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Iguana Featurette

Frank Leslie’s New York Journal of Romance, General Literature, Science and Art, New Series, Vol. 1, Pt. 2, selection from p. 112, Feb. 1855, published by Frank Leslie: New York, USA

This reptile, among all the animals of the menagerie of the Zoological Society at London, was selected for a feature because of its odd appearance and its importance to the “ancient fauna of England.”[1] It seems that even natural historians, whose attention theoretically tends towards standard models of the animal kingdom, are not immune to favoritism of oddities and politics. Along with the customs of natural history texts, the article describes the iguana’s country of residence, its favorite food in England (ripe pears), and its defense against humans.

 

 

Prairie Dogs and a Python

Penny Illustrated-Paper and Illustrated Times, Vol. XXI, No. 523, p. 221, Oct. 7 1871, published by Thomas Fox: London, UK

The image of prairie dogs at the Zoological Gardens of London is given context by an article detailing their habitat, which contributes to their phenotypic differences to squirrels; their bark-like chirps, which led to their nomenclature; diet; and of course their difficulty in capture, resulting from their speed and vigilance.

The article makes the python relatable and entertaining with an anecdote from the zoo, in which one of the largest snakes had swallowed whole a smaller snake. Certainly, behavior plays a key element in the study of animals, but how accurately does the latter depiction represent reptiles in the wild, outside the confines of forced cohabitation in a man-made box?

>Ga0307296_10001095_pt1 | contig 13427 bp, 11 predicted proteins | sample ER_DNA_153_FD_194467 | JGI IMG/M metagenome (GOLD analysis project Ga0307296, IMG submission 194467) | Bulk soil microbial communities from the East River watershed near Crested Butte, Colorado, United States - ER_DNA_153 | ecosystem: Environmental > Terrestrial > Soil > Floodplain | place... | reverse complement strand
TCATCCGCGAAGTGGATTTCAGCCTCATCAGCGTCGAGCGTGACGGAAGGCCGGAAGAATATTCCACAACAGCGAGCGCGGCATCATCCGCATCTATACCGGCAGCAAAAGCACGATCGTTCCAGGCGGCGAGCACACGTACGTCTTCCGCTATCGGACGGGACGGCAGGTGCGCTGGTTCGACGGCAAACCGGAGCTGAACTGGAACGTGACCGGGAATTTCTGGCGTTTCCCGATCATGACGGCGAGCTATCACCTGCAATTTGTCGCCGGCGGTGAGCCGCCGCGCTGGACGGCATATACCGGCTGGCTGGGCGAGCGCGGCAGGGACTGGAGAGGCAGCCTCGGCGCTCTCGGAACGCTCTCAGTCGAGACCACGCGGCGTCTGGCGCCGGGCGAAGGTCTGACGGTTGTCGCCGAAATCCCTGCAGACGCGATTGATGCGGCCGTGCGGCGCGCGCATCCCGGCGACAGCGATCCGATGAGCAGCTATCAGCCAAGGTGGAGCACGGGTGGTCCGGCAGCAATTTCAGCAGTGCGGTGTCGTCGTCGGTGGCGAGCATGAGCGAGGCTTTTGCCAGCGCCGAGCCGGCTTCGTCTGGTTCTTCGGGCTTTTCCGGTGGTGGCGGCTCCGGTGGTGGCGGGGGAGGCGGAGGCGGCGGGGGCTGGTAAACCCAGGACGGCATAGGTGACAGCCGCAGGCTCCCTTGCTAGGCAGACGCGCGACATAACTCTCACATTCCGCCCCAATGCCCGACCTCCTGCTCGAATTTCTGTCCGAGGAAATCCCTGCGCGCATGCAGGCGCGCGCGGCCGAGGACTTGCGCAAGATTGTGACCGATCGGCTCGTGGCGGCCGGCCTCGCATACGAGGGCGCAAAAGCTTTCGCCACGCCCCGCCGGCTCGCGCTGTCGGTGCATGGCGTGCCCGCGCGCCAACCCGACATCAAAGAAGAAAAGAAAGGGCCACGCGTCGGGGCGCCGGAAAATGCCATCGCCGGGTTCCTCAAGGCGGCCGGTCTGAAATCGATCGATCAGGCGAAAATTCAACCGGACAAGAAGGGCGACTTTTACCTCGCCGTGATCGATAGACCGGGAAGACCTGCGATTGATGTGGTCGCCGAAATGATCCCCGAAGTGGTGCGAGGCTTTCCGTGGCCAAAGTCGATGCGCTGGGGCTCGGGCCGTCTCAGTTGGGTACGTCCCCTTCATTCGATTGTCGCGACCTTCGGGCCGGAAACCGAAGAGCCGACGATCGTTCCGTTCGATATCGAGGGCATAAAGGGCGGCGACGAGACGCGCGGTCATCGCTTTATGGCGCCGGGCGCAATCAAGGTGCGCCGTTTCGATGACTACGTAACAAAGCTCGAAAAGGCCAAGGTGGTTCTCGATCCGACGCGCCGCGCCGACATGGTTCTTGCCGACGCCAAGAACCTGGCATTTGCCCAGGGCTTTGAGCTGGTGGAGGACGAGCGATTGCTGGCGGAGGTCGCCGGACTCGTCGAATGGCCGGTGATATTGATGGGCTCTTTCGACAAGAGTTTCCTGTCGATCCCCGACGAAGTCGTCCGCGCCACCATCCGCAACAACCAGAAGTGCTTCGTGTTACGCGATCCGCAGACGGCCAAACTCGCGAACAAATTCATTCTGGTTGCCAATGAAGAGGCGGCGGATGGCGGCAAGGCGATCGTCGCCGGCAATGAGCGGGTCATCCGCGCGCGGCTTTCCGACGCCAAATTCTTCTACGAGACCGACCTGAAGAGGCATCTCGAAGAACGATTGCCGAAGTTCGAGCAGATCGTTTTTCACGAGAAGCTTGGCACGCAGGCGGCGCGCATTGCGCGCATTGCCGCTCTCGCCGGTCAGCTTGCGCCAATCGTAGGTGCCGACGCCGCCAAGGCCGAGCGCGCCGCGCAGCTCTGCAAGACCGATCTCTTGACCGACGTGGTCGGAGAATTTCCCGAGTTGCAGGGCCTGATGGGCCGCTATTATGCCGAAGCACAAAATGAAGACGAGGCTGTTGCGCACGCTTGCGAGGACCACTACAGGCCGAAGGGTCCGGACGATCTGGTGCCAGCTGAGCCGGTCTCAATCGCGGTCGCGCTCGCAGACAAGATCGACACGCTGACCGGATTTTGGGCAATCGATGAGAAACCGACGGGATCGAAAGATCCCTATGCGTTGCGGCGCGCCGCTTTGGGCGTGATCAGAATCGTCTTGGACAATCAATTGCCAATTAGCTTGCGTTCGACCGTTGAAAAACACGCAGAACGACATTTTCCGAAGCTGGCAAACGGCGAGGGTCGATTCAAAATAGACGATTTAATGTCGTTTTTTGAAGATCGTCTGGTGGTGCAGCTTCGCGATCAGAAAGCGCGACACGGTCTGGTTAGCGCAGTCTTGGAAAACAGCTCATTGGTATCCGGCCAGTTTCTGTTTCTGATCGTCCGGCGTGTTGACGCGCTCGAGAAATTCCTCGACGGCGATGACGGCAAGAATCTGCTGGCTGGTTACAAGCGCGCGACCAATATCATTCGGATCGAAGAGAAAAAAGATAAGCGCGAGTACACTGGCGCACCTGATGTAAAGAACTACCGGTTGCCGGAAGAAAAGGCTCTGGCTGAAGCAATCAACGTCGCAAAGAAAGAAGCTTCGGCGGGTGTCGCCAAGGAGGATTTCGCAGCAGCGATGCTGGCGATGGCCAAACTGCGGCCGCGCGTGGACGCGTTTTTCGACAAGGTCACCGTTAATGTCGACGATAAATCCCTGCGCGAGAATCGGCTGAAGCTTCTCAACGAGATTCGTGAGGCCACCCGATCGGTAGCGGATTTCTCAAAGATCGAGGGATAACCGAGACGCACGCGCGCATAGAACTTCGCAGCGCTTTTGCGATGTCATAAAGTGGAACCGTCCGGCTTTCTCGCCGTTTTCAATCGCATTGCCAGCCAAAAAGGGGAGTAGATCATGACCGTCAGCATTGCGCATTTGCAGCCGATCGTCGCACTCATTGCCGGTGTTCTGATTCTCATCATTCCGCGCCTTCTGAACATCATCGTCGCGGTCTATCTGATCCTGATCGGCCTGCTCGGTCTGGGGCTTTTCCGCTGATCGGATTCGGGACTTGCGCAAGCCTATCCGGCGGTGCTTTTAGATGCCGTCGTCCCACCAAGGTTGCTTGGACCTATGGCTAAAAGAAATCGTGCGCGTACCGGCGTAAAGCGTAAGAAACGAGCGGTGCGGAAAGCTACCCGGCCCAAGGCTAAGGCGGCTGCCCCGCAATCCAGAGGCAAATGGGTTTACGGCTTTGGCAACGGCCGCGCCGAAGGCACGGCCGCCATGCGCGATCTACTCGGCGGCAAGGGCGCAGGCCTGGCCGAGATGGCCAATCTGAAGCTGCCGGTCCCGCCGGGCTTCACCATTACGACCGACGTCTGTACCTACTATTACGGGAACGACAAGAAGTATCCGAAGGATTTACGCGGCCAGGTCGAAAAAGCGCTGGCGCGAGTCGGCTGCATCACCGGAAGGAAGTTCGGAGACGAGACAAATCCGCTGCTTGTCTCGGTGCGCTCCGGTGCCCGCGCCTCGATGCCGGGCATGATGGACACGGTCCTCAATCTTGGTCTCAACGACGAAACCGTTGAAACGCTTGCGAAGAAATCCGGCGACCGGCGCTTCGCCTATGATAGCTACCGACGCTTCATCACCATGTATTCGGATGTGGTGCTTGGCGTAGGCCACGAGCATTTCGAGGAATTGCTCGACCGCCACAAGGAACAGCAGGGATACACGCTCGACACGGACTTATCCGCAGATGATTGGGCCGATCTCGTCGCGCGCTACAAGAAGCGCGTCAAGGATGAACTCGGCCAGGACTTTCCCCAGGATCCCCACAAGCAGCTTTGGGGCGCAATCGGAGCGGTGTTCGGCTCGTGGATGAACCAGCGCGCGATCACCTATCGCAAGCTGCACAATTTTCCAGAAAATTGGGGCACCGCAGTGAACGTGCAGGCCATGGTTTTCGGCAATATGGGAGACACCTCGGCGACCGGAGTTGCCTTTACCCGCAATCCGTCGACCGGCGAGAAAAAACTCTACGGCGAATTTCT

Captured Elephant Seals

Frank Leslie’s New York Journal of Romance, General Literature, Science and Art, New Series, Vol. 1, Pt. 5, selection from p. 280, May 1855, published by Frank Leslie: New York, USA

Purportedly caught from the Island of Desolation at four to five weeks old, these creatures did not eat during their journey to their new environment in England. In explanation of their name, the article compares the size of these seals to the vastness of land-bound elephants. The short article also comments on their great weight, slow gait, and docility, making the elephant seals easy to tame, despite their muscular jaws. Indeed, not only does the ‘scientific’ text put the animals in context of human manipulation, the illustrator cannot refrain from adding a human element through the ship drawn in the background of the seal’s Antarctic environment.

 

References

[1] Frank Leslie’s New York Journal of Romance, General Literature, Science and Art, New Series, Vol. 1, Pt. 2, p. 112, Feb. 1855, published by Frank Leslie: New York, USA